This is an exchange of letters between the Grand Master of Masons in Massachusetts and the Grand Master of Virginia in early December 1860. The GM of Massachusetts is writing about 2 weeks before South Carolina seceded from the nation, and the GM of Virginia is replying a few weeks after South Carolina seceded, and a few weeks before many other southern states did.
At the time, the crisis had been acute enough, long enough, that both brothers knew what was going to happen, and that it would likely cause a war. The topic of the letters: “What are we going to do as Masons if we have to go to war with one another?”
The GM of Massachusetts (Winslow Lewis) begins:
Even considering the age of the language, this hits me as very flowery and formal, as one might expect of inter-jurisdictional letters. Lewis appears to be saying that efforts of regular citizens to bridge the gap haven’t been effective, and yet efforts are still needed to avoid destruction of the Union. He identifies fanaticism as a “Demon”, and wonders if there is anything that can be done. This is a bid: Lewis is reaching out to Virginia brethren, not providing a specific solution, but looking for help in finding a solution and bidding willingness to try.
Lewis tells a story of how impressed he was with Masonry in Richmond, and the powerful impression it left on him, and says that Boston considers Virginia brothers and fellow citizens.
Lewis ends by invoking the prayer and lessons of the first degree, and with a hope that Virginia feels the same way.
John Robin McDaniel replies, 21 days later, and begins with an apology; the he had recently broken his arm and could not yet use it. He immediately mourns the “threatened destruction of the once-glorious Republic”, and invokes as Masonic penalty to describe what has happened to the flag. It is an altogether sad, bitter, and violent set of metaphors to start of with, but the message gets worse from there.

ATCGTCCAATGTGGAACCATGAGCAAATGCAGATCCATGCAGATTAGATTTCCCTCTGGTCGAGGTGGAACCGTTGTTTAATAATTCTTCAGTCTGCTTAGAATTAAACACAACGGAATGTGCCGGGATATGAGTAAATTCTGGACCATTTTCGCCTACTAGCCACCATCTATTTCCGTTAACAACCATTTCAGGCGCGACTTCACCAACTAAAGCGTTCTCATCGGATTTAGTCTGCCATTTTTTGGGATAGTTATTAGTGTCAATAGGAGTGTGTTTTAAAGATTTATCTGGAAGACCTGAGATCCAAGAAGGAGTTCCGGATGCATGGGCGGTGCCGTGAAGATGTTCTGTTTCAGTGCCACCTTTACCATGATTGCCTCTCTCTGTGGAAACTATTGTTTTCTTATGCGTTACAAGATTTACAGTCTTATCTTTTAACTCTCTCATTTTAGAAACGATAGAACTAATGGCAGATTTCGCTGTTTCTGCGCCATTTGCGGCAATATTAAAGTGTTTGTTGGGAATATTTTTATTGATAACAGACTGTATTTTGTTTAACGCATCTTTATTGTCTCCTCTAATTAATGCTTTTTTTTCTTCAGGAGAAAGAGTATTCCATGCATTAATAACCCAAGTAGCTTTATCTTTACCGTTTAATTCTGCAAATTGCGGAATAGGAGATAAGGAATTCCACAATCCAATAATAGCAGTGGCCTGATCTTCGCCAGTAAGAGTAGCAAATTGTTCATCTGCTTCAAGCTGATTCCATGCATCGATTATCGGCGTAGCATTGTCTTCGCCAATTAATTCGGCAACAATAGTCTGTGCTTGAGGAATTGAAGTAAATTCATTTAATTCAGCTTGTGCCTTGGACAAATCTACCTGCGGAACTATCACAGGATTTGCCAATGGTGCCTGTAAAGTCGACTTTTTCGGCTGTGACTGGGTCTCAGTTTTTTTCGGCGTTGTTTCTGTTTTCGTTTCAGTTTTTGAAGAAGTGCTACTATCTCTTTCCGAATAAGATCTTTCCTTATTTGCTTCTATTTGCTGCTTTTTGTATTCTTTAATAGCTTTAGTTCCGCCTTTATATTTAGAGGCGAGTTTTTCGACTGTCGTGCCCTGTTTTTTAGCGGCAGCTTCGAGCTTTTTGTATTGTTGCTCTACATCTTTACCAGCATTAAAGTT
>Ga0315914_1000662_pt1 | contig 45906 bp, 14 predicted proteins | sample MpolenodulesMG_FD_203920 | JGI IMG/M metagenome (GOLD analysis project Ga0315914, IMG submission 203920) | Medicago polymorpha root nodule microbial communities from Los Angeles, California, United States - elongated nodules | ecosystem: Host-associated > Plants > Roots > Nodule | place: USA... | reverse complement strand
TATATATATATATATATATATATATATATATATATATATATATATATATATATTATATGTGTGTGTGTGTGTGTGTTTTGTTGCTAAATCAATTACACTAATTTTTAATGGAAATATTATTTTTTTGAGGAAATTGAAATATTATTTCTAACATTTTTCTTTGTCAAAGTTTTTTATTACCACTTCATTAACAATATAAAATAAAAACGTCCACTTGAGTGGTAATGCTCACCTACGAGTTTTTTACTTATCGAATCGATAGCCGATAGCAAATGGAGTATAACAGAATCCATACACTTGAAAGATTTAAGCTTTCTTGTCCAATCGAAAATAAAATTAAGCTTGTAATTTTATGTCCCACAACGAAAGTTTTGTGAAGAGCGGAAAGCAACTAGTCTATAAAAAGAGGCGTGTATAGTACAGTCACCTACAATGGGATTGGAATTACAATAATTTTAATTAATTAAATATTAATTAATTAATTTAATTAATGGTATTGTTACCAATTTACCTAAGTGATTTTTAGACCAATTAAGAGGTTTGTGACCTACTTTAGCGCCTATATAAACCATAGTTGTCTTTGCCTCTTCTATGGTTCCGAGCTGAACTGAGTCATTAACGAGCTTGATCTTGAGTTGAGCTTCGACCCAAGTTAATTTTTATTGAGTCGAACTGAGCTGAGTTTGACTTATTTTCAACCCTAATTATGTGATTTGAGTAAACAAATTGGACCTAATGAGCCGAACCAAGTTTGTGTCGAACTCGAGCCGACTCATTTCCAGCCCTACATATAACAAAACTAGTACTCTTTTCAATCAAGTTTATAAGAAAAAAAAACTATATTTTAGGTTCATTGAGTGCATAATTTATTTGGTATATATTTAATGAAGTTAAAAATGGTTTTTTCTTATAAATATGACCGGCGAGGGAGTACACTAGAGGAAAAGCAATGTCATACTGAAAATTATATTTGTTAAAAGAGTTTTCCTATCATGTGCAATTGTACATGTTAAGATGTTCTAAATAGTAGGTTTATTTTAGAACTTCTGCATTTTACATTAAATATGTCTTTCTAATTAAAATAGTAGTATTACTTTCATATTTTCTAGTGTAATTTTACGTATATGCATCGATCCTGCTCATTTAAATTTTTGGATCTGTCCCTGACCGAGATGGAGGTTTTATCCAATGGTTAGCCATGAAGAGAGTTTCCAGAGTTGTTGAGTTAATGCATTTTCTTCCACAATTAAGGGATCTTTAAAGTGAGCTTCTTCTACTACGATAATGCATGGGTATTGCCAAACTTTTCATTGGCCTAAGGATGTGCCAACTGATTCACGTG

McDaniel feels that Masonry cannot do anything at all. And he seems to begin to attack failures of others, with the idea that “we wouldn’t be in this situation if not for them”. He invokes his own set of Masonic teachings about a Mason’s relationship to government, and seizes on what Lewis says about fanaticism and turns it around, implying that the south has had its constitutional rights trampled. He says Masonry cannot avoid this attack. In a particularly ominous quote by my reading:
Let each individual brother, whether at the North or at the South, feel the awful responsibility that rests upon him, and apply to his conduct the Plumb, the Level and the Square, and whatever they dictate as right, that do, and do it with a will.John Robin McDaniel
It certainly seems that he knows Masons will end up killing one another shortly, and he was right. Bizarrely, he says that this is what each brother should do, and then immediately follows by saying that Lodges are the place to “correct this evil”. Presumably, this evil is the trampling of the South’s rights, and not the individual conduct of Masons.
McDaniel reinforces that masons should not be ostracized for their political opinions, and then shuts down “discussion of the questions which now agitate the country”. He says in essence that the issue of national unity is past, that the Union is “beyond doubt dissolved”, and rather presses for a hopeful future where the North and South live apart as neighbors. Again, with violent & bitter imagery, he lays blame for the Union’s dissolution:
The blood of the Old Confederacy is upon the intriguing and unprincipled politicians, and the wolves in Christian clothing. They are welcome to the honor of their achievements.John Robin McDaniel
In conclusion, he places Masonry in the role of “continuing to live in the full existence of Brotherly Love”, which, to my reading feels like a weak nod to a principle when he himself knows that violence is more likely.
- The source of this information is the proceedings of the Grand Annual Communication, Grand Lodge of Virginia, 1861. The full proceedings can be found here, under the 1861 selection, page 31 of 74.
- Winslow Lewis at Masonic Genealogy
- Bristol, Tennessee/Virginia: A History, 1852 – 1900